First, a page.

And then finally, like it or not, at some point we will all encounter some polite, or not-so-polite rejections in response to our request. How we explain the nature of such encounters, will inevitably help us to stay buoyant. Successful salespeople have an optimistic explanatory style, which means that they remember that negative experiences are temporary. So it's important to remember that the rejection you may receive isn't personal, and that people behave in ways that are circumstantial.
C is for Clarity
Clarity is something that we all need more of, particularly because we live in a technology-driven world of "information overload."
How many times do you think that you use Google on an average day? It's probably a lot, and all of us are used to having quick answers, right at our fingertips. And we know that it's easy to search for possible solutions, but what if we're solving the wrong problems?
Before we can help a client find a solution, we need to clarify what the "real" problem is. Buyers are more than able to solve problems themselves, if they can quickly identify their issues. However, research shows that customers are a lot more likely to purchase a product or service, when they realize that there's a problem that they were previously unaware of, or need further clarity on.
The contemporary salesperson needs to be a thinking partner and to be able to view problems in a new light. Five different frames can help to provide clarity. So let's look at two of these frames, the "Less Frame" and the "Experience Frame."
Have you ever walked into an ice cream shop and been completely baffled, or spent hours deciding what to watch on Netflix because there are so many options? The less frame will help you with this, because it involves restricting choices. Choice can be very overwhelming, so the key is to show people what's available, while also limiting feelings of anxiety. So by applying the principles from the less frame, maybe it's better to look at Netflix recommendations, or to choose between five flavors of ice cream?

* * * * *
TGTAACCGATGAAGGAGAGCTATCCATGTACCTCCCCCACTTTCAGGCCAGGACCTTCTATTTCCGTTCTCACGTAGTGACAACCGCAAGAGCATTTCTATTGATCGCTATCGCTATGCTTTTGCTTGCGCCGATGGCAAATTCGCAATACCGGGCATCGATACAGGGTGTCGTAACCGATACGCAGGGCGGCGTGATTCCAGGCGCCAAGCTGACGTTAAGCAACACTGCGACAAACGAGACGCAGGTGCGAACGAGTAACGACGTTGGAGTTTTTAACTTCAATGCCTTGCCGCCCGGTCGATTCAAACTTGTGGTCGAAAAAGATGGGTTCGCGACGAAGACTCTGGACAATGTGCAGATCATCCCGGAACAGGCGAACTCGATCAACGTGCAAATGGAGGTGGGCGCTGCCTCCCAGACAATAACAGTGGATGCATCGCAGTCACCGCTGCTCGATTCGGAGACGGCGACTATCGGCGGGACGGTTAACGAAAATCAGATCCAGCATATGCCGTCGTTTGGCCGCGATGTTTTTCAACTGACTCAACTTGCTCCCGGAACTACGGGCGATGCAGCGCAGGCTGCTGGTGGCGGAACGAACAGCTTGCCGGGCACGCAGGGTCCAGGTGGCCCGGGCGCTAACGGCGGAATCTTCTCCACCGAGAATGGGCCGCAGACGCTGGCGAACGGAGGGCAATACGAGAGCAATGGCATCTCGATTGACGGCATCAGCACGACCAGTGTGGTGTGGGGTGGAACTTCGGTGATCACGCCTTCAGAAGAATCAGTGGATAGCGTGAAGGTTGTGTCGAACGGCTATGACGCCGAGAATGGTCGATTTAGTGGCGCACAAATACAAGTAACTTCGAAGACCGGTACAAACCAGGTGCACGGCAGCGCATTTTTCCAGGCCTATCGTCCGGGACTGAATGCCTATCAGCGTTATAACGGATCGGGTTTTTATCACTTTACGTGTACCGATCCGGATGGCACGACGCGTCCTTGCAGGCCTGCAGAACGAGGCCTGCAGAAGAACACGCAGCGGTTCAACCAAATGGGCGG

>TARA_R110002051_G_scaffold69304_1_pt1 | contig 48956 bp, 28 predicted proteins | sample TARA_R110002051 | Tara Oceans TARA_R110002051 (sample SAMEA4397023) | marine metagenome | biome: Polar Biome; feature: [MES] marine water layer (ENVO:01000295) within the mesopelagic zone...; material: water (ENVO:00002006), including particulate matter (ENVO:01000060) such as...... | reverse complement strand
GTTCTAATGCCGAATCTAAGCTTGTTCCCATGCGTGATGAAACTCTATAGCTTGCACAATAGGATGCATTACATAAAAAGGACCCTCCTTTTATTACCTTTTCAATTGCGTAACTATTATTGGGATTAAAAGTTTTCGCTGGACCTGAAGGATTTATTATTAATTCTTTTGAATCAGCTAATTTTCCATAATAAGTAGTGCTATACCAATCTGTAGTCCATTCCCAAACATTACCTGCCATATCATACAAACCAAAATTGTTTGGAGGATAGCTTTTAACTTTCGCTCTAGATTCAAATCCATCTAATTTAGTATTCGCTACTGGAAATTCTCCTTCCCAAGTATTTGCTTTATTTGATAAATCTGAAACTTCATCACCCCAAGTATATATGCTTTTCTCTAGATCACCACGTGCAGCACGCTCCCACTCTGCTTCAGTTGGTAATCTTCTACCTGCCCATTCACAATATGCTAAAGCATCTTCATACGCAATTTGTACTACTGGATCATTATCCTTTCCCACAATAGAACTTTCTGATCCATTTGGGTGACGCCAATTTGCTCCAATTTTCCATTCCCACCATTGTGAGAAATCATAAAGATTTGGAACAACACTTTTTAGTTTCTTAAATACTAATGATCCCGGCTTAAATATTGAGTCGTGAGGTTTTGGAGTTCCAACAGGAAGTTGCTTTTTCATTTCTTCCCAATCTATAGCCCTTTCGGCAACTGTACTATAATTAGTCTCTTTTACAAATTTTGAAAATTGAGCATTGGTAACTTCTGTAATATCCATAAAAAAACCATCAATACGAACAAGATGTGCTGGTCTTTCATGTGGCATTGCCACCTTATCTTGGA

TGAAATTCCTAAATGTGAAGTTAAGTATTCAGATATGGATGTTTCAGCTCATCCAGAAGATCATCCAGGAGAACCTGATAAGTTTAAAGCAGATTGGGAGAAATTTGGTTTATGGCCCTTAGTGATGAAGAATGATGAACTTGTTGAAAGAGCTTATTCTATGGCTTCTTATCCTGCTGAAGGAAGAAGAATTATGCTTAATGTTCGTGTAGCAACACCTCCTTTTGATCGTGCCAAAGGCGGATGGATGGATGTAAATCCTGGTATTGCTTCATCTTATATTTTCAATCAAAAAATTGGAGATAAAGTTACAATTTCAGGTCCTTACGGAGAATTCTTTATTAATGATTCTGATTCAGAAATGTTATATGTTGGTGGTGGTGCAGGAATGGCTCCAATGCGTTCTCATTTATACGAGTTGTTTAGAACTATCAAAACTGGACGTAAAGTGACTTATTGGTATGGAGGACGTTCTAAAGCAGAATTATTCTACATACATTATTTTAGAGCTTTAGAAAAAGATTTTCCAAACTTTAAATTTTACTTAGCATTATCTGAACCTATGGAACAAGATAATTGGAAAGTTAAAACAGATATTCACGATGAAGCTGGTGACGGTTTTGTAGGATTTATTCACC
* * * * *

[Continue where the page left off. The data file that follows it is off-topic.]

The experience frame, provides a picture of the experience that we're looking at purchasing. All of us love a good story, and one of the key ways to interact with customers is through weaving a narrative about what the product or service will do for them. We've all seen travel posters, adverts on television, and smiling couples enjoying a shared experience. The point is that often it's best to skip over the attributes of what you're selling, and go straight for what it'll add to the buyer's lifestyle. Once a buyer imagines themselves using, or experiencing the product or service, they'll be able to decide whether or not it's what they actually want.
So when it comes to modern sales, asking the right questions is significantly more important than having the right answers. And, now that we know the ABCs, let's move onto some tactical advice.
The Art of the Pitch
A pitch is a quick and persuasive appeal for an idea or a product, and it's something that every salesperson has to nail down.